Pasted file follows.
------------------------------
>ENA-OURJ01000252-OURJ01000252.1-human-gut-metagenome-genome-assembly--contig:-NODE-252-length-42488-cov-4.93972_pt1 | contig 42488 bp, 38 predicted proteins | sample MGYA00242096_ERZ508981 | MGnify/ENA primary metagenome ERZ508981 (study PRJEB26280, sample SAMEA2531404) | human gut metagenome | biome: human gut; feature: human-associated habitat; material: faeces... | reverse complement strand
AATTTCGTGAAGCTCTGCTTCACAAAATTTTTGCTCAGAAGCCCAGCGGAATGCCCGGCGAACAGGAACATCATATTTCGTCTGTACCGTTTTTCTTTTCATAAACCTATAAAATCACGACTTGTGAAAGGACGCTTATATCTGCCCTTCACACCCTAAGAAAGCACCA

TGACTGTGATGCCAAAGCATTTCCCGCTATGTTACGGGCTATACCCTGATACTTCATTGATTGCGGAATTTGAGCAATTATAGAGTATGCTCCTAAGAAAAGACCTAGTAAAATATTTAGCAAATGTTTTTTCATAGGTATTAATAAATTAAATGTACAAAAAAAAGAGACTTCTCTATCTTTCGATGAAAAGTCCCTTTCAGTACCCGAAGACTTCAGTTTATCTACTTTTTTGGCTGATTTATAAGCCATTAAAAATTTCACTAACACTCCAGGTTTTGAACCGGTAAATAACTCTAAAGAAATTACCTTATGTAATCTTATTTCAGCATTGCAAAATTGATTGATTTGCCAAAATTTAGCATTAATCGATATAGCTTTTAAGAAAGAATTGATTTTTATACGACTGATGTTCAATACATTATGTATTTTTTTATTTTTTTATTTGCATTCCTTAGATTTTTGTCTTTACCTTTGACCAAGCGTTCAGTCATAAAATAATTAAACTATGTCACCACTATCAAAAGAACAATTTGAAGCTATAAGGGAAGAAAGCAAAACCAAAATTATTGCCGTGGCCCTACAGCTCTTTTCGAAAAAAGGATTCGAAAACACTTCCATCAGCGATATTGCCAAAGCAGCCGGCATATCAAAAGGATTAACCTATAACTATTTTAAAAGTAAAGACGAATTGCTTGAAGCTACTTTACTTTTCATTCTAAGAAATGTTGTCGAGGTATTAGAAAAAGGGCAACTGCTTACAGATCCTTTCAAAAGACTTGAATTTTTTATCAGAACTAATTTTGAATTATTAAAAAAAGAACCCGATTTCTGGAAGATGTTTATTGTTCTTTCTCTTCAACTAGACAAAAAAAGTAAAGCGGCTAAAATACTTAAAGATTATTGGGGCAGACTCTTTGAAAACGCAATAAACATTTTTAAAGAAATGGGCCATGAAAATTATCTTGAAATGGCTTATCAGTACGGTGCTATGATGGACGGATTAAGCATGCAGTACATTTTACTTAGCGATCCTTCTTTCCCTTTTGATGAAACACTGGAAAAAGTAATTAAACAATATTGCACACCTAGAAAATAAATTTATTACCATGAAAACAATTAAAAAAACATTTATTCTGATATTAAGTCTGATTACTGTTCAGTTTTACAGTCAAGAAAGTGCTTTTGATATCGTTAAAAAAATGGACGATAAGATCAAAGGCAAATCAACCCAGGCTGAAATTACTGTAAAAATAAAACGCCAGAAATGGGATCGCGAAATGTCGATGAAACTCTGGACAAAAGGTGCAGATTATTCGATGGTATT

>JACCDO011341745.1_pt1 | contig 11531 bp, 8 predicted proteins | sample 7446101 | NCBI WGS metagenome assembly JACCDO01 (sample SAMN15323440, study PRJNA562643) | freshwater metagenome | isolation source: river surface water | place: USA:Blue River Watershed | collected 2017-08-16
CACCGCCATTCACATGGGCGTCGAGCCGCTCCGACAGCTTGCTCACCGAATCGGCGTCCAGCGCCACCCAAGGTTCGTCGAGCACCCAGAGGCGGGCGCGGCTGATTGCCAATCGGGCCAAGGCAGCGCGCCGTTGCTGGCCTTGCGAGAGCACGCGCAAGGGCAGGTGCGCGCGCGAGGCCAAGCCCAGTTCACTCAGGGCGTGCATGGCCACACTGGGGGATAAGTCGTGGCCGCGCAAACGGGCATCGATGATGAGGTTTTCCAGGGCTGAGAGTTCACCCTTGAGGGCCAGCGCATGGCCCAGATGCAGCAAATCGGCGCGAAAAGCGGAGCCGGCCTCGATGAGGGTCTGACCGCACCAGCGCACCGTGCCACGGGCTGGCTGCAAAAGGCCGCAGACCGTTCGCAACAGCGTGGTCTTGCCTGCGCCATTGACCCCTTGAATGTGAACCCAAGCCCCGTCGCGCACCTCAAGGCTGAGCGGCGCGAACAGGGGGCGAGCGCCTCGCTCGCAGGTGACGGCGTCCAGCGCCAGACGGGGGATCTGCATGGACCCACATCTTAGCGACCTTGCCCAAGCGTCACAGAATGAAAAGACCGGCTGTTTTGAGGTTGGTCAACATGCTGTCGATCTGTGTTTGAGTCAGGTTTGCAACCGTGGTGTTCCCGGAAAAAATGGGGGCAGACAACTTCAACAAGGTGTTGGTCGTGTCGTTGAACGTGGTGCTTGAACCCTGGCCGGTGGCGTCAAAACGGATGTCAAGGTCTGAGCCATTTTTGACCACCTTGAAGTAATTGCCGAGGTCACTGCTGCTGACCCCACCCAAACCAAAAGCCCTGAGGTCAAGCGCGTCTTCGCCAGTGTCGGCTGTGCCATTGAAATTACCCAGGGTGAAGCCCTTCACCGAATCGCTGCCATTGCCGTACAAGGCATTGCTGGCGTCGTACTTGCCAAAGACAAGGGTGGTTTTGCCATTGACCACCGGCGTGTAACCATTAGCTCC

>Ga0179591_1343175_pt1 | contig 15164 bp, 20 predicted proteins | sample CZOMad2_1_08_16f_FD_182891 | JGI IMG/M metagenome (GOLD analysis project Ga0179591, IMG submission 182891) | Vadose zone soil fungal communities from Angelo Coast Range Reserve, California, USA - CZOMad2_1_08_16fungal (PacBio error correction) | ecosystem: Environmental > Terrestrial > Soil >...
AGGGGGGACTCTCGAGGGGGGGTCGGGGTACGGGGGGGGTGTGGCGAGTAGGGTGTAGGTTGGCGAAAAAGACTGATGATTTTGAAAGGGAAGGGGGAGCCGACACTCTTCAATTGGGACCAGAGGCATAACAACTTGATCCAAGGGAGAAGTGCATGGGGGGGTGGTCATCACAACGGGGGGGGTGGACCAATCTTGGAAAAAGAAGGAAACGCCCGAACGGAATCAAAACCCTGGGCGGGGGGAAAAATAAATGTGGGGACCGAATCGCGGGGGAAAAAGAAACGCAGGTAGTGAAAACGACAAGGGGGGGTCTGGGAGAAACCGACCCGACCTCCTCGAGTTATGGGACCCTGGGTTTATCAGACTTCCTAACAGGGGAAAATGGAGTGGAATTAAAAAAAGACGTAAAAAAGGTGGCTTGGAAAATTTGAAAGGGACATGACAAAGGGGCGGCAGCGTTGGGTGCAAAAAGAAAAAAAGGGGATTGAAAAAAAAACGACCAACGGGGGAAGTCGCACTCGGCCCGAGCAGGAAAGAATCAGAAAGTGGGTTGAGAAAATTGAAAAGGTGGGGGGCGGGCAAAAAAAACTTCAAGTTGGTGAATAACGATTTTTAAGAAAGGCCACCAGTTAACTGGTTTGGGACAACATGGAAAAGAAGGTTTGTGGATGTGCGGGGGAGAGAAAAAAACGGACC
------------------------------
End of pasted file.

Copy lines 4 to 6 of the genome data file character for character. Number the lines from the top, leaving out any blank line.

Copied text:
>JACCDO011341745.1_pt1 | contig 11531 bp, 8 predicted proteins | sample 7446101 | NCBI WGS metagenome assembly JACCDO01 (sample SAMN15323440, study PRJNA562643) | freshwater metagenome | isolation source: river surface water | place: USA:Blue River Watershed | collected 2017-08-16
CACCGCCATTCACATGGGCGTCGAGCCGCTCCGACAGCTTGCTCACCGAATCGGCGTCCAGCGCCACCCAAGGTTCGTCGAGCACCCAGAGGCGGGCGCGGCTGATTGCCAATCGGGCCAAGGCAGCGCGCCGTTGCTGGCCTTGCGAGAGCACGCGCAAGGGCAGGTGCGCGCGCGAGGCCAAGCCCAGTTCACTCAGGGCGTGCATGGCCACACTGGGGGATAAGTCGTGGCCGCGCAAACGGGCATCGATGATGAGGTTTTCCAGGGCTGAGAGTTCACCCTTGAGGGCCAGCGCATGGCCCAGATGCAGCAAATCGGCGCGAAAAGCGGAGCCGGCCTCGATGAGGGTCTGACCGCACCAGCGCACCGTGCCACGGGCTGGCTGCAAAAGGCCGCAGACCGTTCGCAACAGCGTGGTCTTGCCTGCGCCATTGACCCCTTGAATGTGAACCCAAGCCCCGTCGCGCACCTCAAGGCTGAGCGGCGCGAACAGGGGGCGAGCGCCTCGCTCGCAGGTGACGGCGTCCAGCGCCAGACGGGGGATCTGCATGGACCCACATCTTAGCGACCTTGCCCAAGCGTCACAGAATGAAAAGACCGGCTGTTTTGAGGTTGGTCAACATGCTGTCGATCTGTGTTTGAGTCAGGTTTGCAACCGTGGTGTTCCCGGAAAAAATGGGGGCAGACAACTTCAACAAGGTGTTGGTCGTGTCGTTGAACGTGGTGCTTGAACCCTGGCCGGTGGCGTCAAAACGGATGTCAAGGTCTGAGCCATTTTTGACCACCTTGAAGTAATTGCCGAGGTCACTGCTGCTGACCCCACCCAAACCAAAAGCCCTGAGGTCAAGCGCGTCTTCGCCAGTGTCGGCTGTGCCATTGAAATTACCCAGGGTGAAGCCCTTCACCGAATCGCTGCCATTGCCGTACAAGGCATTGCTGGCGTCGTACTTGCCAAAGACAAGGGTGGTTTTGCCATTGACCACCGGCGTGTAACCATTAGCTCC

>Ga0179591_1343175_pt1 | contig 15164 bp, 20 predicted proteins | sample CZOMad2_1_08_16f_FD_182891 | JGI IMG/M metagenome (GOLD analysis project Ga0179591, IMG submission 182891) | Vadose zone soil fungal communities from Angelo Coast Range Reserve, California, USA - CZOMad2_1_08_16fungal (PacBio error correction) | ecosystem: Environmental > Terrestrial > Soil >...